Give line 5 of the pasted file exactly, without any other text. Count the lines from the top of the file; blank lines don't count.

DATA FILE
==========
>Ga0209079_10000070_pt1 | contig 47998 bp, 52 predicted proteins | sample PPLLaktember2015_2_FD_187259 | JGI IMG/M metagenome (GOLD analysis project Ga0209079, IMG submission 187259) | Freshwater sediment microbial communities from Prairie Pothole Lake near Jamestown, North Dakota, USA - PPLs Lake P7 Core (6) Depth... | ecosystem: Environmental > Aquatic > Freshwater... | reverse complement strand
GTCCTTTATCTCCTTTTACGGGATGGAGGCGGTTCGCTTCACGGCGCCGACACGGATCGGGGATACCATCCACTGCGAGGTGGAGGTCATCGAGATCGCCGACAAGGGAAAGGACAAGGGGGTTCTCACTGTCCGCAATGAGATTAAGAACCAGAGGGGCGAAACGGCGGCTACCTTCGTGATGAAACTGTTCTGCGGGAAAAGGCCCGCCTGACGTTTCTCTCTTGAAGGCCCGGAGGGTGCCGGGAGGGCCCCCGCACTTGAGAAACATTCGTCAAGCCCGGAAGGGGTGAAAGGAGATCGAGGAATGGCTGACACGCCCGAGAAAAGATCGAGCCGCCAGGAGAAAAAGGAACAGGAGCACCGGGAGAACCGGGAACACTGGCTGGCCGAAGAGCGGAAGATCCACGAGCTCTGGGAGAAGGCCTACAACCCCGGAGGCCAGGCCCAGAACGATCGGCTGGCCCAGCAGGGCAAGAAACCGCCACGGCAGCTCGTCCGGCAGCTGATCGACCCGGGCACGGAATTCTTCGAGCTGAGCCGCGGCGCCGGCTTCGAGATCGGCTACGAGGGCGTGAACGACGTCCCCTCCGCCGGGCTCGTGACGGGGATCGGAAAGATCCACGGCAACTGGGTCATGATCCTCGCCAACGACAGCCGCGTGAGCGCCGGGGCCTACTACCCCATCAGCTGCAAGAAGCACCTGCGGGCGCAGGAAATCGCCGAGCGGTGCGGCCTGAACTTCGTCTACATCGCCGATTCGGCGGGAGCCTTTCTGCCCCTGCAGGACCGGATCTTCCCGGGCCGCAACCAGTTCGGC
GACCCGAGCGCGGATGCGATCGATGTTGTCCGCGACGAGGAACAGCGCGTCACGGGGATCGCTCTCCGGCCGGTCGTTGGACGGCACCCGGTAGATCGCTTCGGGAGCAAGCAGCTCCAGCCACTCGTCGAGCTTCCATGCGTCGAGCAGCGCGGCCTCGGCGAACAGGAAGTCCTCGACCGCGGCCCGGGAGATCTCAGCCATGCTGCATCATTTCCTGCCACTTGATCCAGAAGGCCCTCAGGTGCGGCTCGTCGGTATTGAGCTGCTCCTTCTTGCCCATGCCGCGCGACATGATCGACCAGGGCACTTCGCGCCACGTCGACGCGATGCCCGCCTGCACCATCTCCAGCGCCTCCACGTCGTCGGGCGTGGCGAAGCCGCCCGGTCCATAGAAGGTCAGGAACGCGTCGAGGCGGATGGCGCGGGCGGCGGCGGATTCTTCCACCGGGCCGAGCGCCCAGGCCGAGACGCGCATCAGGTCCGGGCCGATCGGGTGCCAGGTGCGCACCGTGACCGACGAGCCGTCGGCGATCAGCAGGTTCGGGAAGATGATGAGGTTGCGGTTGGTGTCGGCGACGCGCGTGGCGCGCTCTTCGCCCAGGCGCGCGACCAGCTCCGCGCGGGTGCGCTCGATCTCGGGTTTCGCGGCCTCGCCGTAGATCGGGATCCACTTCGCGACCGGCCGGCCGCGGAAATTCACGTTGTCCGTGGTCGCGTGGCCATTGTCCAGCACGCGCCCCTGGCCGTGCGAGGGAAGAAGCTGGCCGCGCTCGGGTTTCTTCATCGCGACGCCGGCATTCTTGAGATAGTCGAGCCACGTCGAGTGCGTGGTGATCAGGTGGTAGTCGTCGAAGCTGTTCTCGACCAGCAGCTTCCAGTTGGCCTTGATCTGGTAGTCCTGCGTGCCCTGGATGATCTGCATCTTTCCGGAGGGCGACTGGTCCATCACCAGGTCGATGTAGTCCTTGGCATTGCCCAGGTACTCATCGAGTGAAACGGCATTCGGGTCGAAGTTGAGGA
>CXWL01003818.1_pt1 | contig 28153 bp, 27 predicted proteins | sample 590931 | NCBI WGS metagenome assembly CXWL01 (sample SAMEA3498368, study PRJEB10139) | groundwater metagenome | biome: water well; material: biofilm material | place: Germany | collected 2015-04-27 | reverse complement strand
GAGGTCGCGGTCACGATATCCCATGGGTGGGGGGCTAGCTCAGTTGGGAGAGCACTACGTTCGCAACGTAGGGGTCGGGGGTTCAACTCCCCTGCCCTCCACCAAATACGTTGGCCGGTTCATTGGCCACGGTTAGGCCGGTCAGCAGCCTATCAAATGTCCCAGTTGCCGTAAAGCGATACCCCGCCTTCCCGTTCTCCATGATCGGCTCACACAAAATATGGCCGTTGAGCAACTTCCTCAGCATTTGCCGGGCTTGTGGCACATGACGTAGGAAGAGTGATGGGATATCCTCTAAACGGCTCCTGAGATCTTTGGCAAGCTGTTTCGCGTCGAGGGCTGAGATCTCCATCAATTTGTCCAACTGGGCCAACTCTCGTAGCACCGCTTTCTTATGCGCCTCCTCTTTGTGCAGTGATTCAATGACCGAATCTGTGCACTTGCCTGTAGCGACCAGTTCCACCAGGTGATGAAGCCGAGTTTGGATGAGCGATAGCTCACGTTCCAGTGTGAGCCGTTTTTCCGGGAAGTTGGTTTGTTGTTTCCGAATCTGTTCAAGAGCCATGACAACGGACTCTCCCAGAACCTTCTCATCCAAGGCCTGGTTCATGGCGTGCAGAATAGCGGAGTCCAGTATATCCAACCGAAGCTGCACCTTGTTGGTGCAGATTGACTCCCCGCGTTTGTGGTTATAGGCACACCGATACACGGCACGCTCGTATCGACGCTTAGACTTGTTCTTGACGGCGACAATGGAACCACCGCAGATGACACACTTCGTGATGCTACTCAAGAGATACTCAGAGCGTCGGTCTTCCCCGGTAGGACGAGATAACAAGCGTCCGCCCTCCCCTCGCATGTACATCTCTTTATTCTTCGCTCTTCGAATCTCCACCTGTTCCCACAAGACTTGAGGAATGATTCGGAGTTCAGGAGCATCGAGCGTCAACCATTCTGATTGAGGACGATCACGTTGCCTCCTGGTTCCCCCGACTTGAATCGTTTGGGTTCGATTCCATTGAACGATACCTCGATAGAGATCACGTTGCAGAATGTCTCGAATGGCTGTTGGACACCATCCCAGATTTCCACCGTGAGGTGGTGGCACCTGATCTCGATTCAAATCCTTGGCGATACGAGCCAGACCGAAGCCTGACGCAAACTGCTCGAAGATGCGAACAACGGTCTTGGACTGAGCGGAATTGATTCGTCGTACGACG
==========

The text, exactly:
GAGGTCGCGGTCACGATATCCCATGGGTGGGGGGCTAGCTCAGTTGGGAGAGCACTACGTTCGCAACGTAGGGGTCGGGGGTTCAACTCCCCTGCCCTCCACCAAATACGTTGGCCGGTTCATTGGCCACGGTTAGGCCGGTCAGCAGCCTATCAAATGTCCCAGTTGCCGTAAAGCGATACCCCGCCTTCCCGTTCTCCATGATCGGCTCACACAAAATATGGCCGTTGAGCAACTTCCTCAGCATTTGCCGGGCTTGTGGCACATGACGTAGGAAGAGTGATGGGATATCCTCTAAACGGCTCCTGAGATCTTTGGCAAGCTGTTTCGCGTCGAGGGCTGAGATCTCCATCAATTTGTCCAACTGGGCCAACTCTCGTAGCACCGCTTTCTTATGCGCCTCCTCTTTGTGCAGTGATTCAATGACCGAATCTGTGCACTTGCCTGTAGCGACCAGTTCCACCAGGTGATGAAGCCGAGTTTGGATGAGCGATAGCTCACGTTCCAGTGTGAGCCGTTTTTCCGGGAAGTTGGTTTGTTGTTTCCGAATCTGTTCAAGAGCCATGACAACGGACTCTCCCAGAACCTTCTCATCCAAGGCCTGGTTCATGGCGTGCAGAATAGCGGAGTCCAGTATATCCAACCGAAGCTGCACCTTGTTGGTGCAGATTGACTCCCCGCGTTTGTGGTTATAGGCACACCGATACACGGCACGCTCGTATCGACGCTTAGACTTGTTCTTGACGGCGACAATGGAACCACCGCAGATGACACACTTCGTGATGCTACTCAAGAGATACTCAGAGCGTCGGTCTTCCCCGGTAGGACGAGATAACAAGCGTCCGCCCTCCCCTCGCATGTACATCTCTTTATTCTTCGCTCTTCGAATCTCCACCTGTTCCCACAAGACTTGAGGAATGATTCGGAGTTCAGGAGCATCGAGCGTCAACCATTCTGATTGAGGACGATCACGTTGCCTCCTGGTTCCCCCGACTTGAATCGTTTGGGTTCGATTCCATTGAACGATACCTCGATAGAGATCACGTTGCAGAATGTCTCGAATGGCTGTTGGACACCATCCCAGATTTCCACCGTGAGGTGGTGGCACCTGATCTCGATTCAAATCCTTGGCGATACGAGCCAGACCGAAGCCTGACGCAAACTGCTCGAAGATGCGAACAACGGTCTTGGACTGAGCGGAATTGATTCGTCGTACGACG